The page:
Collaboration in Civic Spheres

Archive for the ‘Education’ Category

University of Washington video highlights apps for students

by Matt Rosenberg October 1st, 2012

Recently at Public Data Ferret we reported on a number of digital initiatives to enhance the student experience at the University of Washington.

Today we came across a newly-posted video by UW on some of those apps. It gives quick profiles of tools to find study space according to desired criteria; know when buses will really arrive; find courses quickly; be notified when openings in popular courses occur; and navigate Dawg Daze. The video also suggests some key Twitter news feeds for UW students.


Here’s an auxiliary link to the video in case the embed above is acting balky.

Public Data Ferret’s University of Washington archive


Public Data Ferret is a news knowledge base program of the 501c3 public charity, Public Eye Northwest. Ferret In The News. Donate; subscribe (free)/volunteer.

Video: UW info school aids SF Zen Center in digital archiving

by Matt Rosenberg September 27th, 2012

Information and library science experts from the University of Washington feature in a new video segment for UWTV’s UW/360 magazine show. It’s about their work helping the San Francisco Zen Center archive 50 years worth of historical materials. UW Assistant Professor of Library and Information Science Joe Tennis says that to deal with the daily pressures of life he found himself drawn to Buddhism and then to the Zen Center, where when he mentioned his vocation, a staff member’s eyes lit up. They needed help, not knowing how best to preserve and organize decades worth of important historical materials including documents, photos, art and textiles, and cassettes. The video segment describes how Tennis and six UW students in the Master of Library and Information Science program at UW’s Information School have volunteered over the three past summers to help the 50-year-old center organize its materials for analog and digital storage. The UW team lived on site at the center and awoke each morning at 5:00 a.m. for 40 minutes of meditation. Tennis says the meditation underscored the relevance to their archiving work of the Buddhist saying, “Use both hands,” or doing one thing at a time, with mindfulness and intention.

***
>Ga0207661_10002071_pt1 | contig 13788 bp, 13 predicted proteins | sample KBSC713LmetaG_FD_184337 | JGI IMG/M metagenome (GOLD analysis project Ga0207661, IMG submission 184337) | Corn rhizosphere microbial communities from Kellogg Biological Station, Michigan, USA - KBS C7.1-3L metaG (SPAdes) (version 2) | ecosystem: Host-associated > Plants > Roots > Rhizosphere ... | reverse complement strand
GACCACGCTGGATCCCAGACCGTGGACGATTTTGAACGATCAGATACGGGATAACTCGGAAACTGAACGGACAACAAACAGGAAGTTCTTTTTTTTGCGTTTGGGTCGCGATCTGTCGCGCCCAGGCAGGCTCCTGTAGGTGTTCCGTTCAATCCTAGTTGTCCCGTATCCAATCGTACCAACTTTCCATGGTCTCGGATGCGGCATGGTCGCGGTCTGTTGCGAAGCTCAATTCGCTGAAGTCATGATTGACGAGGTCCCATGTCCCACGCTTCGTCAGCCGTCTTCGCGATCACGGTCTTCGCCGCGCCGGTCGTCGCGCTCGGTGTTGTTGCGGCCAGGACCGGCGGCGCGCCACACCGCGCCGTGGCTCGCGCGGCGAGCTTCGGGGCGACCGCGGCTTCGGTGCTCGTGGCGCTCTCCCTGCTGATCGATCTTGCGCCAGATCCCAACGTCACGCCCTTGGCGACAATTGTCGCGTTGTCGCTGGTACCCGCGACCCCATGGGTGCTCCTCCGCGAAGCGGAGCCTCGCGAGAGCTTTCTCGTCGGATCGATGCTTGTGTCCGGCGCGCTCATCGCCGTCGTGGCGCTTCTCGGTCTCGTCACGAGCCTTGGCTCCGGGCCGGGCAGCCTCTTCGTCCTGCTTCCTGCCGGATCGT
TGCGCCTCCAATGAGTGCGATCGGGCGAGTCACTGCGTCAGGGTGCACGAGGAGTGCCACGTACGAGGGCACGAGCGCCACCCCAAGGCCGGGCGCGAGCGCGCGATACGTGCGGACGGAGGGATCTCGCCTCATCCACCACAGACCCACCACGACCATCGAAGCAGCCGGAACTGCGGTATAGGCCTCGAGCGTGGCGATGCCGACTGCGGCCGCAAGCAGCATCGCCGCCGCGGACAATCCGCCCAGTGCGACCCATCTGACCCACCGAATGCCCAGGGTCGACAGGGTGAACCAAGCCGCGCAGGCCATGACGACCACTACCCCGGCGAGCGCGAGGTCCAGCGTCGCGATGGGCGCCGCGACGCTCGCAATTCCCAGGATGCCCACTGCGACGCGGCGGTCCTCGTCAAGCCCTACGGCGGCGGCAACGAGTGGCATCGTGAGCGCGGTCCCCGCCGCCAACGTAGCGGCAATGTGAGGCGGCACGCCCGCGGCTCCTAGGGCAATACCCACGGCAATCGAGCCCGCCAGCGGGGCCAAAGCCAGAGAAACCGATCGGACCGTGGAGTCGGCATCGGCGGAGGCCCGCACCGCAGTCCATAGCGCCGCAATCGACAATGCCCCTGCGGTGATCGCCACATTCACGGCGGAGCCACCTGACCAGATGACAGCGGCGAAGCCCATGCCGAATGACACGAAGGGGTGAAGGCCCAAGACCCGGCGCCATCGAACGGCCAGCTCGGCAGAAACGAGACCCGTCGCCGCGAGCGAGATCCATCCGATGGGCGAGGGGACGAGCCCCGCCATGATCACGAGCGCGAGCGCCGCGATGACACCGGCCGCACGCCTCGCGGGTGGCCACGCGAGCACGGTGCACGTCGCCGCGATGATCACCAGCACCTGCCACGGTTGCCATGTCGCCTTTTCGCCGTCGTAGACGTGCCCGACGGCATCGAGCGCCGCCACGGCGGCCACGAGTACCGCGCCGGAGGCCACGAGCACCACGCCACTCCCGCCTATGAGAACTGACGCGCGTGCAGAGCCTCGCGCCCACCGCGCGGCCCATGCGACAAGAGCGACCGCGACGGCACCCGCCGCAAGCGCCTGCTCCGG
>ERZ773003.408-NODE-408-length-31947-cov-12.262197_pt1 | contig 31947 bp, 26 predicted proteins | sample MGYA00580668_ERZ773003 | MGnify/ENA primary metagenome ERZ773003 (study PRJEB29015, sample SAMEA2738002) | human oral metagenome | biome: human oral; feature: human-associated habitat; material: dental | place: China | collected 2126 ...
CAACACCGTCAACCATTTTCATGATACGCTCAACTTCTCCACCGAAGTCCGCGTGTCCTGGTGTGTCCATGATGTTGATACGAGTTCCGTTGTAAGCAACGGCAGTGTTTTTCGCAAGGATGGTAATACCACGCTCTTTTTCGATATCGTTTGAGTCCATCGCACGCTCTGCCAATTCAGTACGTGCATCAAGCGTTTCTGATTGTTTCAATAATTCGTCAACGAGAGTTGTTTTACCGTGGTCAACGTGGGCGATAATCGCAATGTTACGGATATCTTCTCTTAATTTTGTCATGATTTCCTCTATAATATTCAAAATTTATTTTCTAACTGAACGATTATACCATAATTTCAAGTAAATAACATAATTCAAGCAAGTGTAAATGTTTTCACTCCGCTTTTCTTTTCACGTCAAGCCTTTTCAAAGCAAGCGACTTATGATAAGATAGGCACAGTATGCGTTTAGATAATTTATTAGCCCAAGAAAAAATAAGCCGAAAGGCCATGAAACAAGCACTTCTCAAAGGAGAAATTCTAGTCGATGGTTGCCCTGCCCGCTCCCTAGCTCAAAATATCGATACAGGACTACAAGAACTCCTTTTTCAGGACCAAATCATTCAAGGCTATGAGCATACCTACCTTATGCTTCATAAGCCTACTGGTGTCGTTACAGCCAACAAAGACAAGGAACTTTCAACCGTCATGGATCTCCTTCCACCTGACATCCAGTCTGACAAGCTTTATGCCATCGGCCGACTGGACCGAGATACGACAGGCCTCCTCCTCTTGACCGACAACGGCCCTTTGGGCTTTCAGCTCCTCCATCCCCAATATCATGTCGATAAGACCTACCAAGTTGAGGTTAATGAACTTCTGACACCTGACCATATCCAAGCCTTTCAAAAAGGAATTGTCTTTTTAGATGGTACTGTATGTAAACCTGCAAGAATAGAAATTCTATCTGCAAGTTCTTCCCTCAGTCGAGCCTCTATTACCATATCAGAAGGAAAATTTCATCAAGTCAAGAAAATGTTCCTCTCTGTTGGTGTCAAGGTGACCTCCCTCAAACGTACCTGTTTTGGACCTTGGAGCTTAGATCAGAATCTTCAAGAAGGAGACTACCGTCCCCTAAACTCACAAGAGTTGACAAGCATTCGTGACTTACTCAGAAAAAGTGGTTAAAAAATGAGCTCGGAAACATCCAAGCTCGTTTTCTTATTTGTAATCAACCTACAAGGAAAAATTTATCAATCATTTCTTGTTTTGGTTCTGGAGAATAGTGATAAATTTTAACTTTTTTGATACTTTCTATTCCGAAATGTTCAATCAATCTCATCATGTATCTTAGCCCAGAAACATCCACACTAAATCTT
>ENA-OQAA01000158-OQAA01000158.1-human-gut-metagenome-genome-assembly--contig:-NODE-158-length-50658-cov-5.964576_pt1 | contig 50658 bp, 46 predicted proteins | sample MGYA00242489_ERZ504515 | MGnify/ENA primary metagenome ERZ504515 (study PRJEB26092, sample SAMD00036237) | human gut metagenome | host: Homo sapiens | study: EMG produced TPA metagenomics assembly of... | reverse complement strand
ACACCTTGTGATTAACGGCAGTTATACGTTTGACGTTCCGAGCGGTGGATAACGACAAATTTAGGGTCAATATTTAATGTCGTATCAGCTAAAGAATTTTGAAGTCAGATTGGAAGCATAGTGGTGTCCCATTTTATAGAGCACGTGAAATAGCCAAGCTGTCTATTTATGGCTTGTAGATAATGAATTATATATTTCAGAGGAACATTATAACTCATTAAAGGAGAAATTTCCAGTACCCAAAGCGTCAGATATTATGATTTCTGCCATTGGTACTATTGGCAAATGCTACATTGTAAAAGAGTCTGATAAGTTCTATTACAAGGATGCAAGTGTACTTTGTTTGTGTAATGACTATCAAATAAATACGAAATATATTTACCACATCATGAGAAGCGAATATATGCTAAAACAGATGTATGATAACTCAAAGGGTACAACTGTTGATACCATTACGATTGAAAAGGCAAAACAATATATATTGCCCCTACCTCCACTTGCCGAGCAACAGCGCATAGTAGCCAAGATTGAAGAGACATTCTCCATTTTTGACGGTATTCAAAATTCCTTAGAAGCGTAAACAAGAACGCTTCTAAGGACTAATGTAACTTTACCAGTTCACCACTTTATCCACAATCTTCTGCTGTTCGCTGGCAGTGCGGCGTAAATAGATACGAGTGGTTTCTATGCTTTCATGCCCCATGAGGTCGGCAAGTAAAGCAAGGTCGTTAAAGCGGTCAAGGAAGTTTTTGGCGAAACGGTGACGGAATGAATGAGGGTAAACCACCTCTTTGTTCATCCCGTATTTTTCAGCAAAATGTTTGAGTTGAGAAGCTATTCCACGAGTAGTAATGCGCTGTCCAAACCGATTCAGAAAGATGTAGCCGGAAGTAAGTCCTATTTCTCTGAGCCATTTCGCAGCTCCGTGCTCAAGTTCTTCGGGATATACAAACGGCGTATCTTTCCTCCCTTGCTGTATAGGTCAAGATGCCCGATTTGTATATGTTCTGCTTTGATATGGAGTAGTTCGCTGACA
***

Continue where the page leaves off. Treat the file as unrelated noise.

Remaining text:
In an email interview, Tennis said it’s not precisely clear when the first digitally archived materials will appear at the Center’s related gateway. “We are discussing ways that more of the currently digitized material can go live. We want to have quality meta-deta associated with it, so it is part of a process.” Meta-data, or data descriptors including key words incorporated by Web masters into items published online, help both information providers and information seekers find what they are looking for.